Friday, January 24, 2014
The Culture of Creed and Confession
Culture and style do have a place in the church's liturgy and the music of worship. It is not, however, the culture and style of the people (pew or pulpit) but the culture and style of the confession. What I am saying is this. Our Lutheran Confessions do have a culture and a style. Culture and style do have a rightful place in shaping what happens on Sunday morning -- but not the culture and style of the people involved on either side of the altar rail.
The Lutheran Confessions insist that church usages (another term for rituals), ceremonies, and liturgical practices flow from the faith itself. These are not the domain of the individual or the individual clergy or even the individual congregation. They are inherently the domain of what is believed, confessed, and taught. Personal preference is not a viable or legitimate criteria for determining what is done. They flow from creed and confession and so they are catholic -- they transcend culture and preference because they have their own culture and style.
Honestly, I am somewhat sick of the arguments back and forth in the culture and liturgical wars that have dominated the conversation in my own church body for more than a generation. We throw the same old tired arguments, Scripture passages, and theological quotes at each other with little movement on either side. Instead we have become more and more entrenched and the gulf between us wider and wider. It has become less a war of words and more a jockeying for control and influence.
Let me direct the conversation to a different point. Do our creed and confession have a culture or style? If they do have a style and a culture, as I insist, then our faithfulness to creed and confession does have a shape on Sunday morning (liturgy) and the music of the liturgy is not a question of personal preference but a vehicle of that shape.
From the earliest of days, the liturgical shape of the faith has been pretty consistent (in both West and East). Liturgical historians have argued that the liturgy grew, and I suppose it did in the sense of becoming more elaborate, but the shape did not grow. It was. It was born of the Jewish patterns of worship inherited by Christians and of the Upper Room. It was not the product of any culture or of the personal preferences of any individuals. It became its own culture and that happened pretty quickly. Like the canon of Scripture, it was not voted upon or defined by individual or council but was affirmed as if it had always been. The Church discerned the liturgy even as she discerned the canon of Scripture until they both became so obvious it was unmistakable.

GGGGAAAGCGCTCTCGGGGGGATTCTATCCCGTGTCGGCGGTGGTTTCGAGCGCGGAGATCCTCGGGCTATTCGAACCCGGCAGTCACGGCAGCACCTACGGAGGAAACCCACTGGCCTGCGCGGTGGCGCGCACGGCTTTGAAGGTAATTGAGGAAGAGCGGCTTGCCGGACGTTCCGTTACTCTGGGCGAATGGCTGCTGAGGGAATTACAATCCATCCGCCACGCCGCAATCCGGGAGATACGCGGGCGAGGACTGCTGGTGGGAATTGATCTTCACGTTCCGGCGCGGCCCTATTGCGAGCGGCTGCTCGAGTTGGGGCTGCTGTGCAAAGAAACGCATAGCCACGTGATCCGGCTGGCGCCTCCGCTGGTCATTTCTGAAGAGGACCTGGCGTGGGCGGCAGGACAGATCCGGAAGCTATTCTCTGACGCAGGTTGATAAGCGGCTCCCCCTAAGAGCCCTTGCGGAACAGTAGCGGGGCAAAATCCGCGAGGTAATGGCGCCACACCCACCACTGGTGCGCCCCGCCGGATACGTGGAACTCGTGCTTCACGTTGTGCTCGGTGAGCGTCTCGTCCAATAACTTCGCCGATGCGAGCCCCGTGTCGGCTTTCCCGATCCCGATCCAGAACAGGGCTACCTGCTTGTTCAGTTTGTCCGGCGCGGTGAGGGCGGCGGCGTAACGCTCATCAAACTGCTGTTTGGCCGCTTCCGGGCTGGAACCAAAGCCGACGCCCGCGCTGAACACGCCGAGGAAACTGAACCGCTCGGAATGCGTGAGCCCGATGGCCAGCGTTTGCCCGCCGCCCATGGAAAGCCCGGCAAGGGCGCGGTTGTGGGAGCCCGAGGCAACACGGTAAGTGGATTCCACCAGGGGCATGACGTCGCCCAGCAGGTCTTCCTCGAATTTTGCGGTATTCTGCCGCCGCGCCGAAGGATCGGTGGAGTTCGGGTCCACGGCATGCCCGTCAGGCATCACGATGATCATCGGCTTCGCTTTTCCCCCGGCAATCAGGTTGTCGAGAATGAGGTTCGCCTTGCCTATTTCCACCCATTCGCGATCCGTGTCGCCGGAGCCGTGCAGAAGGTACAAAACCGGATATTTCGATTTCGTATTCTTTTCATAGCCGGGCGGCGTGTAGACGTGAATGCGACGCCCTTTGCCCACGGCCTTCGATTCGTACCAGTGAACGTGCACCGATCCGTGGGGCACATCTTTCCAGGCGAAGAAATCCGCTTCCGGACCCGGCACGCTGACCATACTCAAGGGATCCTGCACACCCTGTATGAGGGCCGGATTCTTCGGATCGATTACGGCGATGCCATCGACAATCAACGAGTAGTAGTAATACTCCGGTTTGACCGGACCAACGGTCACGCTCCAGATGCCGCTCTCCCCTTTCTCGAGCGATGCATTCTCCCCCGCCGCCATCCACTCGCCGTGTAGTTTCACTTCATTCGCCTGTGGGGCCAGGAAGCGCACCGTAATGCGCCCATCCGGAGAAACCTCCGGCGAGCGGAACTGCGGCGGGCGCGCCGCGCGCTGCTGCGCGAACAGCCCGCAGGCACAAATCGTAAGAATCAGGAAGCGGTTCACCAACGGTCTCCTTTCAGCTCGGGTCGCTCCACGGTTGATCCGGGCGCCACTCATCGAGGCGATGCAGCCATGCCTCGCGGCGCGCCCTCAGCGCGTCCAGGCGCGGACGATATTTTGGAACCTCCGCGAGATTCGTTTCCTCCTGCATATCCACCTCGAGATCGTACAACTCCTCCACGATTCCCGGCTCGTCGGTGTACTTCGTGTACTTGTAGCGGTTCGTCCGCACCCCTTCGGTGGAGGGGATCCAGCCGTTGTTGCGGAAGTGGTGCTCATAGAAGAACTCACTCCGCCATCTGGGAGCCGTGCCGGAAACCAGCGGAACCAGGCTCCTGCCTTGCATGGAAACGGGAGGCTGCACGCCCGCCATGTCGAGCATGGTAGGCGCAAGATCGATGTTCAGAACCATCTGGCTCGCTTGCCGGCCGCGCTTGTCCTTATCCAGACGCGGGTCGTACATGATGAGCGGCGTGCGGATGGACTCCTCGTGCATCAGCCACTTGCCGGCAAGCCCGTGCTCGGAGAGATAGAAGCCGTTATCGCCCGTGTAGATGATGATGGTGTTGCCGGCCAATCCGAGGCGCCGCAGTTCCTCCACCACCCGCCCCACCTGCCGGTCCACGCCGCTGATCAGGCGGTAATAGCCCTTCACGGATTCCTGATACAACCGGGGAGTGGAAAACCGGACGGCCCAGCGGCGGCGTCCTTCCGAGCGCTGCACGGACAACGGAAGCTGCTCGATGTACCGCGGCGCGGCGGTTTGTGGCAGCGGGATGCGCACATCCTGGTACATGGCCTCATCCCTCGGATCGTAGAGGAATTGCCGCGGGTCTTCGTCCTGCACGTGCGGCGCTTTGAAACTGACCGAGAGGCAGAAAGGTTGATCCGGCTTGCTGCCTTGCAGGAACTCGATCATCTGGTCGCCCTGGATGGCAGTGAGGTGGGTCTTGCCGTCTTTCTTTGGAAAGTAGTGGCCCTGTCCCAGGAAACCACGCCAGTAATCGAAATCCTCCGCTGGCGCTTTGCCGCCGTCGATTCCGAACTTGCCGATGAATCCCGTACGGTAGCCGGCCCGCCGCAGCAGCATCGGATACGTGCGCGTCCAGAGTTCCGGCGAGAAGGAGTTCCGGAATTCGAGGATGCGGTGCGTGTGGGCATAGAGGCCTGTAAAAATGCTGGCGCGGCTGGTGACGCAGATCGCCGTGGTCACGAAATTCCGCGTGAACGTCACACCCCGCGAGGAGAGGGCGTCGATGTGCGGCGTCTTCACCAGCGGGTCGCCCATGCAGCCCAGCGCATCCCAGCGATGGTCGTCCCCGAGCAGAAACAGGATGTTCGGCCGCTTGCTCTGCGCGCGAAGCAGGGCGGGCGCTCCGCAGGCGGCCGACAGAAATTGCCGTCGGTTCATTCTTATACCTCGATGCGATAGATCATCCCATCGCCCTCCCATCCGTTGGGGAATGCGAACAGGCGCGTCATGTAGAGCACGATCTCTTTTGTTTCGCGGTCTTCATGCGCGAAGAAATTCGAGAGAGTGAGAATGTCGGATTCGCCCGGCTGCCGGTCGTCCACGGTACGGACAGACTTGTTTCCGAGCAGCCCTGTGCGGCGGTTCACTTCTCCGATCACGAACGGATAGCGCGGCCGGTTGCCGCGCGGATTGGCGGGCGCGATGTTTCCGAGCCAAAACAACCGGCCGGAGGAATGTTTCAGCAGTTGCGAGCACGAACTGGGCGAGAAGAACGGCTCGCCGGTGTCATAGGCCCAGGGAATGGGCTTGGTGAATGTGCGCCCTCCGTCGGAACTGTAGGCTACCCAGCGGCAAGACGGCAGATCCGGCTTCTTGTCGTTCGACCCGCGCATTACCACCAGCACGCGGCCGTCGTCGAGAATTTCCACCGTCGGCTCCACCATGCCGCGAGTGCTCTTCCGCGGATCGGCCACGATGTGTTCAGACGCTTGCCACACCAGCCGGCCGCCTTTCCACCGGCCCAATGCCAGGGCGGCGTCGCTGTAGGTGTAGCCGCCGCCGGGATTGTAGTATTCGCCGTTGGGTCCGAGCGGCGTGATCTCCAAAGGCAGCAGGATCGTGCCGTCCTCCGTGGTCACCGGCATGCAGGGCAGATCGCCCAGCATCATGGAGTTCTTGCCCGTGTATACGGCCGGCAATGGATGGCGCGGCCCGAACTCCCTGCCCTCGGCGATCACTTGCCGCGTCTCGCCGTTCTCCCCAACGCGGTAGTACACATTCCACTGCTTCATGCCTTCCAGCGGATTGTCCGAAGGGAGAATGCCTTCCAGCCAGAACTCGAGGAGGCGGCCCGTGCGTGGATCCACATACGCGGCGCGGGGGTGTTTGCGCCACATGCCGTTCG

It has been a relatively modern invention to shift away from the culture and style of creed and confession and move to the preference of individuals (on either side of the rail). Certainly it was one of the poisoned fruits of the radical reformation. Sadly, Lutherans ate some of this poisoned fruit because of their own failure to take their Confessions seriously and their lack of confidence and appreciation in what they had. The liturgy became perfunctory, the devotional center moved from the Word and the Table to the feelings of the heart and personal preference, and things catholic became foreign to the very church that claimed most of all to be catholic and evangelical.. In our lost self-confidence, we began borrowing little things from others and we told ourselves it was about style and not substance. In our radical pursuit of the Great Commission and our slice of the success pie, we made it a choice between liturgy and evangelism. Who would not choose more Christians over chanting, vestments, the liturgy, hymnody that confesses, or even a weekly Eucharist? Now we find ourselves battling over which culture, what style, and whose preference wins out. All the while we have lost sight of the fact that yes, there is a culture, style, and preference that does bear upon Sunday morning -- the style and culture of creed and confession.